Discovering Life Through Video Games
I played Resident Evil 5 again for the first time in many months. I got my sister to play mercenaries with me, too.
We started out pretty rough; the last game we played a game together was Gears of War 3, and we were still trying to roll away from the enemy by mad-tapping the A button (an action that will lead to great misfortune in RE5 if executed under the same circumstances). Even after we refreshed our button fingers to the ways of the zombie slayer, we continued to get clobbered. Hope seemed... silly.
But, almost as we were about to call it, I leaned over and said with as serious a face as I could muster:
"I need to change my character."
I'm pretty sure she knew what that meant right away. I scrolled over to Tribal Sheva; I wasn't kidding around anymore.
The last time I had used her, it WAS a joke. But, the stakes were higher then; we had tried for several hours that night many a month ago to demolish our worst enemy: The Boat Level. Just imagine a crap load of chainsaw wielding jerks that just freaking love dying only to come back to life ten or fifteen seconds later for a second helping of countless shotgun and magnum blasts. The holy 'A' rating required to unlock our last character seemed fourteen-million times more hopeless than our feeble attempts to pick up the game in the present day.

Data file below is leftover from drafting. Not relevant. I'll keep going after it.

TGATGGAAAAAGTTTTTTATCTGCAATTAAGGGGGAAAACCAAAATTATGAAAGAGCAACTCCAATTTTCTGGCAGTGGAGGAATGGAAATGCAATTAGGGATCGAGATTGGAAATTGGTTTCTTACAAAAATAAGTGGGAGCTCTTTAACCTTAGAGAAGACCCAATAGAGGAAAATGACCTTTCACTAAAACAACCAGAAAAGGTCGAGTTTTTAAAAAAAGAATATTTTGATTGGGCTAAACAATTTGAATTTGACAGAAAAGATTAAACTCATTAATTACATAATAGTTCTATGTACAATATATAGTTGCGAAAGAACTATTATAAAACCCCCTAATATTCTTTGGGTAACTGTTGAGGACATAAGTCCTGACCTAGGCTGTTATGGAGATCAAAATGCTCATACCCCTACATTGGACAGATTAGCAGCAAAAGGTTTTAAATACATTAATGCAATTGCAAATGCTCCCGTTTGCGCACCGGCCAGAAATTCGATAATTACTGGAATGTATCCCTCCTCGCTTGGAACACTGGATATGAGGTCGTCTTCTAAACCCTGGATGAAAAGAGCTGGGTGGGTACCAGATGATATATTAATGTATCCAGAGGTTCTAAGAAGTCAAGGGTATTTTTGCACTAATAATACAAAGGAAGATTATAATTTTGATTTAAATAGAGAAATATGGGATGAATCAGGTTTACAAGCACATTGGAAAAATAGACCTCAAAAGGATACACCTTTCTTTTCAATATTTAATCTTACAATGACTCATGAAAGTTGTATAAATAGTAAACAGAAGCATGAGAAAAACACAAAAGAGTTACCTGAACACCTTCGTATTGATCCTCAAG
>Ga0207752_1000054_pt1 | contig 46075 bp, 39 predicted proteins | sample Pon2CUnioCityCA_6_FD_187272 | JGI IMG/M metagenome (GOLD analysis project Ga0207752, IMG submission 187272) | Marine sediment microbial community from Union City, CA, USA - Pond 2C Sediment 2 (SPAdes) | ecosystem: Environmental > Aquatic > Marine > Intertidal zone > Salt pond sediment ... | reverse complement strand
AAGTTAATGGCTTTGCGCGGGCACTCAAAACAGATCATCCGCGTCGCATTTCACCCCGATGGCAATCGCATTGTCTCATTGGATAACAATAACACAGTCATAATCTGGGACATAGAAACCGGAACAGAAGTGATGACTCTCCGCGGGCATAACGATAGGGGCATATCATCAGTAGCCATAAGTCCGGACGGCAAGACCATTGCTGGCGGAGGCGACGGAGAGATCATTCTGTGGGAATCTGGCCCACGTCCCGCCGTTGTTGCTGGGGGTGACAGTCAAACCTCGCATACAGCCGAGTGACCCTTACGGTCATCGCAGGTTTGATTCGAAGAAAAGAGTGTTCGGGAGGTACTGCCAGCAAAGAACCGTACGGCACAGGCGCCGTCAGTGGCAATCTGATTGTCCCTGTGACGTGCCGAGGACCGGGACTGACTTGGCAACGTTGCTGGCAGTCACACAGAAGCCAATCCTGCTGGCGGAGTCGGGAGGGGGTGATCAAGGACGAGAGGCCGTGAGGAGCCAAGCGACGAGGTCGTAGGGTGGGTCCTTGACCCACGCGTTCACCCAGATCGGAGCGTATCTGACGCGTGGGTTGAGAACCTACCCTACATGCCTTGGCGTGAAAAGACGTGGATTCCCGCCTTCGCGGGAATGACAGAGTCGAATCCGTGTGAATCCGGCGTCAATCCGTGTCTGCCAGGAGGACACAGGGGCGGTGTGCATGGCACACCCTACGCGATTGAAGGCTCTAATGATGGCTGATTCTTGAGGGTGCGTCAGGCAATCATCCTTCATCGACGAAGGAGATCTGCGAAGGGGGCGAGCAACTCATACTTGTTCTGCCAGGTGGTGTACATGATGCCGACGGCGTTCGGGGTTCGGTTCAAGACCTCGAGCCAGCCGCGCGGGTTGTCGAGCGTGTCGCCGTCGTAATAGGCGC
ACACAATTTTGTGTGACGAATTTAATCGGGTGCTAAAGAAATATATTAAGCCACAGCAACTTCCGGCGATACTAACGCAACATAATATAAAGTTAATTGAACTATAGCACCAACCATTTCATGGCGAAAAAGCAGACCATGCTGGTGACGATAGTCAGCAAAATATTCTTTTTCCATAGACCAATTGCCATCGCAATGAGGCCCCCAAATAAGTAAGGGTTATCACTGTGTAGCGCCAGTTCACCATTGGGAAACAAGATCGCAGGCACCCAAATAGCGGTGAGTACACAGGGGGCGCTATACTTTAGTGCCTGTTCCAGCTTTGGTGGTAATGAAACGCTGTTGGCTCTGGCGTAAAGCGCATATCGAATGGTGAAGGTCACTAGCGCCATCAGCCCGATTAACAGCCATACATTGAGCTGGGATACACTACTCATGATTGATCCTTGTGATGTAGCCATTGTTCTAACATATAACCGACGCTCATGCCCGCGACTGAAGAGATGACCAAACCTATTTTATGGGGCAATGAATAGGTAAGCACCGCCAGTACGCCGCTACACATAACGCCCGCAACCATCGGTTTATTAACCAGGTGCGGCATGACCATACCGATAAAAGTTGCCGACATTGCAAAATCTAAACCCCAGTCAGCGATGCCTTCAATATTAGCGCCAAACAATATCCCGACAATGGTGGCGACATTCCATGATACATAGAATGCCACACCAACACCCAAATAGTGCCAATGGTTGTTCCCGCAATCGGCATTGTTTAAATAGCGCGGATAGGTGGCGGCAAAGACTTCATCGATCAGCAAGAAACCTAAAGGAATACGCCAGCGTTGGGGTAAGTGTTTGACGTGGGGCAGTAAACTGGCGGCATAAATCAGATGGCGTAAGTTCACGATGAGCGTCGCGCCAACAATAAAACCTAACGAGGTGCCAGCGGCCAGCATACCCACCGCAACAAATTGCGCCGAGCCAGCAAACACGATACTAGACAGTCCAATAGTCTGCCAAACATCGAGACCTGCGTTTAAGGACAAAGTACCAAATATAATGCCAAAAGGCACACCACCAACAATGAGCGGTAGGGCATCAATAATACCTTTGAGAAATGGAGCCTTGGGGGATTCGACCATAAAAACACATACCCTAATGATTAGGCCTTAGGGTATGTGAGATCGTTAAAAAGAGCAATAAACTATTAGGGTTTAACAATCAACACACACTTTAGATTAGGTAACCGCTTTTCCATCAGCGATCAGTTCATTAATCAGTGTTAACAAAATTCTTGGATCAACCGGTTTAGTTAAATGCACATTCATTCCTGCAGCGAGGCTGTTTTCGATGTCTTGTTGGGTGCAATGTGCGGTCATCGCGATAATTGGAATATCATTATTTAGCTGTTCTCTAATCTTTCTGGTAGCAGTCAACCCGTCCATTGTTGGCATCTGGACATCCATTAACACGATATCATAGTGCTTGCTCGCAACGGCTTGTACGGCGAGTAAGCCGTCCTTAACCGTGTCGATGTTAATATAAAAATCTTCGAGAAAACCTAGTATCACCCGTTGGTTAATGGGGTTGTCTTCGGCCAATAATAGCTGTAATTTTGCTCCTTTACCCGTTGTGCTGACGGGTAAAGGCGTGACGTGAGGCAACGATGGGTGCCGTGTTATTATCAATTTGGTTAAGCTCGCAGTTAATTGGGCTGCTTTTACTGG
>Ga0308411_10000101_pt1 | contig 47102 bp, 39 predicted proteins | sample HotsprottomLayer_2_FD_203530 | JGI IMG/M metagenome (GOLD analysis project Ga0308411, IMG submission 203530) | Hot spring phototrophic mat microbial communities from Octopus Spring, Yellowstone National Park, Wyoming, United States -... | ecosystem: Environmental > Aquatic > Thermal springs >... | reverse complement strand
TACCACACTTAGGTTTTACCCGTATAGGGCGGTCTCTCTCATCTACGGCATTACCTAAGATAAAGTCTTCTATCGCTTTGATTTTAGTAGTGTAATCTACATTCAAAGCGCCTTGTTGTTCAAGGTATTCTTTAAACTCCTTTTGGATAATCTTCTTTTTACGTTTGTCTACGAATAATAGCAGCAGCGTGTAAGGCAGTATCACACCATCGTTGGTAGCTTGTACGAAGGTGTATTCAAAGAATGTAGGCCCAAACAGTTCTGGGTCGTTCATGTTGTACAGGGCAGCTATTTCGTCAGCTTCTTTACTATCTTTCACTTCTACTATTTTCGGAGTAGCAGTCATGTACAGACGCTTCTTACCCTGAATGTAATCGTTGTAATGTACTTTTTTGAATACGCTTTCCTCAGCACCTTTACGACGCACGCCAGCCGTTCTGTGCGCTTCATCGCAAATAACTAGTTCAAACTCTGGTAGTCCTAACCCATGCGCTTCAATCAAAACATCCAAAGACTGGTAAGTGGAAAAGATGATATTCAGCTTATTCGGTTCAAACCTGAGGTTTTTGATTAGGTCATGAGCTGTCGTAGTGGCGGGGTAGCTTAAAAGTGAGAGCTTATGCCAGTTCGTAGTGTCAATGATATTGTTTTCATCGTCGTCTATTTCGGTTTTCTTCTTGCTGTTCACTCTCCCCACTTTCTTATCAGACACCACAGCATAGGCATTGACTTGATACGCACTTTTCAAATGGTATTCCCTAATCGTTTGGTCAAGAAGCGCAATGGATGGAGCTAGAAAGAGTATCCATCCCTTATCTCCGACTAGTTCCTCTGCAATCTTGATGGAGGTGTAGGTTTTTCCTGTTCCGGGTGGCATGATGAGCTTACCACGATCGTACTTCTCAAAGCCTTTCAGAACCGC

Then there was Tribal Sheva. Her gloriously low-tech bow lacked the oh-so-useful and seemingly essential laser sight every other weapon had. Her fan-service costume certainly didn't garner any further support from either of us.
"You're kidding, right?" was something similar to what my sister said when we were loading up The Boat Level for try number 33,495, this time with my Sheva sporting her... nothing. (Seriously, still disturbs me that so many costumes do that with women).
I wish I was all cool and would have said something like, "Trust me, we've got this; I'm pretty fucking 1337."